We buy a musical instrument because it represents the possibility of creating art that we/others might enjoy/buy (why do you think guitar stores have mirrors?)
We buy a computer because it represents the possibility of writing a book/building a business (why do you think Apple gives away apps like GarageBand and iMovie with their computers?)
We buy ingredients for dinner because they represent the possibility of a meal enjoyed with the family/loved one (why do you think food tends to be sold in the quantities it is?)
We buy a vacation because it represents the idea of happiness with family/loved one (why do you think EVERY parent feels compelled to take their kid(s) to Disney?)
You have to understand the purpose/job of the product. Why do we HIRE a product/service – what do we really want from it?
This HBR article (worth the $6) sums it up:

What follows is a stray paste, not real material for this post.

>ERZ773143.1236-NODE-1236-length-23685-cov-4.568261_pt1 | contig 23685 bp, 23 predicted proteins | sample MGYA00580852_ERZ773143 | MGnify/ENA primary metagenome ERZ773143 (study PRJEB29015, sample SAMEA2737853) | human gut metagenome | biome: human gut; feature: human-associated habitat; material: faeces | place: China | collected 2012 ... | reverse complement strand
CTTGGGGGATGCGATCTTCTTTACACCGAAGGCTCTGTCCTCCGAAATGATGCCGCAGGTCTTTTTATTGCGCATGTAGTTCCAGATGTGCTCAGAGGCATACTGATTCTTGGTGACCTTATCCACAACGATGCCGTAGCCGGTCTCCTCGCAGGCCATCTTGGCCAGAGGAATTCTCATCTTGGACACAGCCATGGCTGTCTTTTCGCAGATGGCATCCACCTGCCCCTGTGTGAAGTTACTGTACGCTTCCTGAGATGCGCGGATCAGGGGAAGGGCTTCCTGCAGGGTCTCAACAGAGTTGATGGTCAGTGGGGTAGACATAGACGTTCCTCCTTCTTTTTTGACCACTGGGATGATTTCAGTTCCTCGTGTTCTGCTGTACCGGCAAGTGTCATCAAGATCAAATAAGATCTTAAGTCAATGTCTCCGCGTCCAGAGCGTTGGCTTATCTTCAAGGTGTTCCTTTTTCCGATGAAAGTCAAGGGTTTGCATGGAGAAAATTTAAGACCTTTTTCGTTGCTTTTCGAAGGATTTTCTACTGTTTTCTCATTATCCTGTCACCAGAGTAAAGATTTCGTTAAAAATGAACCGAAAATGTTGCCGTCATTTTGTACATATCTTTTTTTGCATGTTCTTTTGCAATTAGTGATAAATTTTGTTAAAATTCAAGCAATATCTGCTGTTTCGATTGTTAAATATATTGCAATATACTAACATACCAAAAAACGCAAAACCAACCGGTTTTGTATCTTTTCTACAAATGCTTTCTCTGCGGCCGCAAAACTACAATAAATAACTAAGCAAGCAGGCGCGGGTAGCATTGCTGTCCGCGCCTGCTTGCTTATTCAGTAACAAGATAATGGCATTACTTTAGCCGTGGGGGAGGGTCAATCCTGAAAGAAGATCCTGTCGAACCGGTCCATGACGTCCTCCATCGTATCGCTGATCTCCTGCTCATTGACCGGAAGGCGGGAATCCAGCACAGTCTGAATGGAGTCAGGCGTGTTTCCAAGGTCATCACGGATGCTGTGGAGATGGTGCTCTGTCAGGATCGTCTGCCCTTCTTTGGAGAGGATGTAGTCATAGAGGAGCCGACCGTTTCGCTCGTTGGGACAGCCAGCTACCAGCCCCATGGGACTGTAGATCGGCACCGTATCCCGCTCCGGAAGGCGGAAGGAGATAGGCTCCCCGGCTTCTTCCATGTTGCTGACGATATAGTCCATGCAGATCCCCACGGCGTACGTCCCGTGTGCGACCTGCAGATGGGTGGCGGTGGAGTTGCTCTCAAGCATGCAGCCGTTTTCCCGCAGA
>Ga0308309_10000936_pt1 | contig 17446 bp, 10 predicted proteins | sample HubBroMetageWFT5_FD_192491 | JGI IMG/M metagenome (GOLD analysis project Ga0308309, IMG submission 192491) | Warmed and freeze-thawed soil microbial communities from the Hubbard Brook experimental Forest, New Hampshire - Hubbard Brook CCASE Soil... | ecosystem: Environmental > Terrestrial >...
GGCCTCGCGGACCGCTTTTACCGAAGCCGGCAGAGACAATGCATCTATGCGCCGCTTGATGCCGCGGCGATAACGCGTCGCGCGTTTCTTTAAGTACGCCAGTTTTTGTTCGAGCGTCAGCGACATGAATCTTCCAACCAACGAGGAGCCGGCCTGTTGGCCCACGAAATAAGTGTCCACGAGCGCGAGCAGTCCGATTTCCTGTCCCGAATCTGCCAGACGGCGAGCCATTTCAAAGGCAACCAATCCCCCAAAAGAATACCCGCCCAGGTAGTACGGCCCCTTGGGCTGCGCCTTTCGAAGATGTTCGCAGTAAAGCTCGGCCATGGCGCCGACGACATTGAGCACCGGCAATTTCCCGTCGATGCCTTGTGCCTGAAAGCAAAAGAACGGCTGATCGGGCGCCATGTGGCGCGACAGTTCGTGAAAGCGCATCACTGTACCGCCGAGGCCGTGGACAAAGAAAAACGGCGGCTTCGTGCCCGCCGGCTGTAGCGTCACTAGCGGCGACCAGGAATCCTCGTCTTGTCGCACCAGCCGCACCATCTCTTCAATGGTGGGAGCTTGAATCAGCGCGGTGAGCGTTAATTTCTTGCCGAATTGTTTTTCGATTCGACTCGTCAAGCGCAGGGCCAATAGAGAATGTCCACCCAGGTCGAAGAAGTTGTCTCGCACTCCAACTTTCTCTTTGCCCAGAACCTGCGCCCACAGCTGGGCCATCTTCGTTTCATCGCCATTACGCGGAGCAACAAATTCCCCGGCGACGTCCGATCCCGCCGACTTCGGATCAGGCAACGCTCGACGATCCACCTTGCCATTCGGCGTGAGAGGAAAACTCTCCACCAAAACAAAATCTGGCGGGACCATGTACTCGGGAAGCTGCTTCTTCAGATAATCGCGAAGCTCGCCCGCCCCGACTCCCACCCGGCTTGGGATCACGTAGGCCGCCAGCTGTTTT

Unlike traditional market segmentations that are based on a correlation of product sales or service with the attributes of the purchaser (such as age, gender, income level, and education level), jobs-based segmentation seeks to understand the causal roots of purchase-when a buyer needs to “hire” a product or service to get a “job” done.
Think in terms of what role your work is filling in the life of the customer. Think also where your customer would turn if your work didn’t exist. Then make sure that your work is doing the job your customers are hiring it for… better than any substitutes could.
When the product/service you offer is hired by someone because they feel this product/service will do the job of making them better/smarter/more beautiful/more creative/more successful/etc. (i.e. increase their possibility) you will have a hit.
This hangs in my office:
Of all of Mr. MacLeod’s work, it’s the one I always come back to.